© 2018 by LHWRP.

A project of the Research Corporation of the

University of Hawai‘i (RCUH)

Mahalo to Hawai'i Tourism Authority (HTA) for funding website development.

Website powered by Aloha & The Makali'i Group

  • Facebook Social Icon
  • Instagram Social Icon

CONTACT

Address: 3620 Baldwin Avenue

Suite 202/203
Makawao, HI 96768

Phone: (808) 573-8989

WATERSHEDS & ECOSYSTEMS

 

THE WATER CYCLE IN AN AHUPUA‘A

 
 

WHY DO WE WORK TO PROTECT THE AHUPUA'A?

IMPROVE WATERSHED FUNCTION

 

During their 35 million year history the biota that first arrived to the Hawaiian Islands came via the waves, wings or by wind (ocean currents, birds or air currents). These new arrivals encountered numerous niches due to the elevation changes from sea level to 13,000 feet and a variety of micro climates from desert to rain forest to exploit. The geographical advantages combined with the lack of competitors, allowed an explosion of successive ecological shifts known as adaptive radiation. For example, two genera of violets—Viola and Isodendrion - evolved from two separate introductions, each of which was followed by a moderate degree of adaptive radiation*.

PROTECT NATIVE BIODIVERISTY

Due to their relative isolation, the biota in the Hawaiian islands is said to have been naturally introduced by one of three means, wind borne, ocean borne or transported by birds before humans arrived. Successful colonization was rare, however those plants and animals that did survive found numerous niches to develop into highly specialized flora and fauna. Some examples of adaptive radiation include honeycreepers, land snails, lobeliads, silver sword plants and a variety of insects. In all, approximately 1,700 species of native Hawaiian plants evolved from about 300 separate species and 10,000 species of native Hawaiian insects may be descended from only 350 to 400 separate founders*.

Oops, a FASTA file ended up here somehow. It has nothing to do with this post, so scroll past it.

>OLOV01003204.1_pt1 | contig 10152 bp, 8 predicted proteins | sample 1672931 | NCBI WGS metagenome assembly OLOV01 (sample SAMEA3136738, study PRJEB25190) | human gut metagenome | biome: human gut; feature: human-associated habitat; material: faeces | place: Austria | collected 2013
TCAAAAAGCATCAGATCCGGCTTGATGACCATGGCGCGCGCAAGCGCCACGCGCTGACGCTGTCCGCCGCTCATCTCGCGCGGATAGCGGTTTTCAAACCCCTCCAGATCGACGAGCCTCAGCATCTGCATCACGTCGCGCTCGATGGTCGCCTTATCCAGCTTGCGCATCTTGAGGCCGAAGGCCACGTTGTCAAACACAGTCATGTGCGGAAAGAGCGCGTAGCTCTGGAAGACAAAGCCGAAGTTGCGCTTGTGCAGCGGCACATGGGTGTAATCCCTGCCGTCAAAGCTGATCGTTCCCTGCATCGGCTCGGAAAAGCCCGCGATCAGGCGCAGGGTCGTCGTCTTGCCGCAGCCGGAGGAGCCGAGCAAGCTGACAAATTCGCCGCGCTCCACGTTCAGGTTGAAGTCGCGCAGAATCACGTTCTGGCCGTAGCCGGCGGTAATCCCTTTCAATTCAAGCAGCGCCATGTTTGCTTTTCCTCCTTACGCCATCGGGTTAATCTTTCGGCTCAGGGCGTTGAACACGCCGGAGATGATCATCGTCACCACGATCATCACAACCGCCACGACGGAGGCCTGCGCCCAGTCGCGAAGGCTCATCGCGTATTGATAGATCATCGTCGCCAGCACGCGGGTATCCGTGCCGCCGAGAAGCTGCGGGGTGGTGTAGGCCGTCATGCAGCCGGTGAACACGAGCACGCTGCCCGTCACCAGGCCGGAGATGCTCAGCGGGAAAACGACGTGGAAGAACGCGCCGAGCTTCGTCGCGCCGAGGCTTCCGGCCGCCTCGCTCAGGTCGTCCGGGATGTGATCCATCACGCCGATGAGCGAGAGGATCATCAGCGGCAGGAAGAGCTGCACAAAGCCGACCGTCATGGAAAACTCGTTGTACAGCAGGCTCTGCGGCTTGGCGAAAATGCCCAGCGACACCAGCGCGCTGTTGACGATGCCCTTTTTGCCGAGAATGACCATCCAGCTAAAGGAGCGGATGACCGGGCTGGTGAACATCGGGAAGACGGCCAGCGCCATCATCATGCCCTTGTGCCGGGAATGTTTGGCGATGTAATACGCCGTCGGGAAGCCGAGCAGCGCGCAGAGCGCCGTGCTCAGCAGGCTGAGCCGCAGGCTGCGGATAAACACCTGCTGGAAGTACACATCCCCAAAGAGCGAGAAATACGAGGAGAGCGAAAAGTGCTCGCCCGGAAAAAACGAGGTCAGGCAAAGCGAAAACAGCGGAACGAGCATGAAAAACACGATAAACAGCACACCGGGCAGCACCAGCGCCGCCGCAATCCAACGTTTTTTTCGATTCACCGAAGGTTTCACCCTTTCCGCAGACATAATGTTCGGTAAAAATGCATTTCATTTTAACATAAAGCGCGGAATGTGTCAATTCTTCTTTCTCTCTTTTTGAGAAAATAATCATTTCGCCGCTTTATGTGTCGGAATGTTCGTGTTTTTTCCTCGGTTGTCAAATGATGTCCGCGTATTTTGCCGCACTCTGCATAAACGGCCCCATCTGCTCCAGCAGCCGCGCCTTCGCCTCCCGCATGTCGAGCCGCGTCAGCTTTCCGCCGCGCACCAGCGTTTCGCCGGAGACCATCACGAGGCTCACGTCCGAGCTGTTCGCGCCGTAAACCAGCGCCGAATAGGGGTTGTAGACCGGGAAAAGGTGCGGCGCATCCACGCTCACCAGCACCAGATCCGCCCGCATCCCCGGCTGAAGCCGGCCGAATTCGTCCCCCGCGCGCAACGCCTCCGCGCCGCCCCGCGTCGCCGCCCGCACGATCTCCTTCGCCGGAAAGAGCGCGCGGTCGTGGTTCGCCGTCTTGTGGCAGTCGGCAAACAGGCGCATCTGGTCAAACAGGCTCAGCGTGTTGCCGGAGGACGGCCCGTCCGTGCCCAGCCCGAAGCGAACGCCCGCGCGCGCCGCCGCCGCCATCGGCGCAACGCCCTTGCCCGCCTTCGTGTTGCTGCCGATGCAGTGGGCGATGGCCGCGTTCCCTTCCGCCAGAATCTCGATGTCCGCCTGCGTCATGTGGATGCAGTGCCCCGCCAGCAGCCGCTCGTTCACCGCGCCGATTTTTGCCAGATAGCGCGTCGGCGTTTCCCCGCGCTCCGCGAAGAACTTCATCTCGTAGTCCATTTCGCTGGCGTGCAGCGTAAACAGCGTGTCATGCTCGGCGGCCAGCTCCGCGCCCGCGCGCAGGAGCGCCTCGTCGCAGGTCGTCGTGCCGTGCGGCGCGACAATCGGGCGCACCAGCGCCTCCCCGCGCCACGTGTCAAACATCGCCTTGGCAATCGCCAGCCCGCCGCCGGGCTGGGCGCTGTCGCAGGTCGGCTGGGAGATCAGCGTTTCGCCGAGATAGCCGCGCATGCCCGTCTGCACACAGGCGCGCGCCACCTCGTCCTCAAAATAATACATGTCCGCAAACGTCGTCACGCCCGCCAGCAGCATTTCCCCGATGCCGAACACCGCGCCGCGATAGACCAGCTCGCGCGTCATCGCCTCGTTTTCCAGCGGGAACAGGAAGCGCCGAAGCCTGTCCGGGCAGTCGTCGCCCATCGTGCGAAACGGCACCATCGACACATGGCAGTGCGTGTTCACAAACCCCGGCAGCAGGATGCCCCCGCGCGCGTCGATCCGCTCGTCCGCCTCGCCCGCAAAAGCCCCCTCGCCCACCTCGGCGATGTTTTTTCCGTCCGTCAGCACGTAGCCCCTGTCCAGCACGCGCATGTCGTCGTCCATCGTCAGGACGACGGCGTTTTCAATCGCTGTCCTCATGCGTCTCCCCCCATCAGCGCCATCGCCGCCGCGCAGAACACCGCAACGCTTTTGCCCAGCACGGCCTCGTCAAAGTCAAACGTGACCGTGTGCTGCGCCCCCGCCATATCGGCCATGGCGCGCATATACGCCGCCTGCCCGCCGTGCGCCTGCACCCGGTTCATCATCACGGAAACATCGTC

Restoration of leeward Haleakalā forests is consistent with Federal and State programs to protect Federally designated critical habitat for Maui’s threatened and endangered plants and animals.

*Source: National Academy of Sciences: https://www.nap.edu/read/10865/chapter/8

 

MITIGATE CLIMATE CHANGE

Forests are the “lungs of the earth”, absorbing carbon dioxide and releasing oxygen that we need to survive. An additional benefit of the forest is its ability to capture greenhouse gases. These types of gases that when added to the atmosphere, tend to trap heat from the sun resulting in a gradual increase in temperatures that may eventually result in climate changes. By planting trees such as Koa, the carbon dioxide and other greenhouse gases can be sequestered.

PREVENTING THE LOSS OF WATERSHED FUNCTION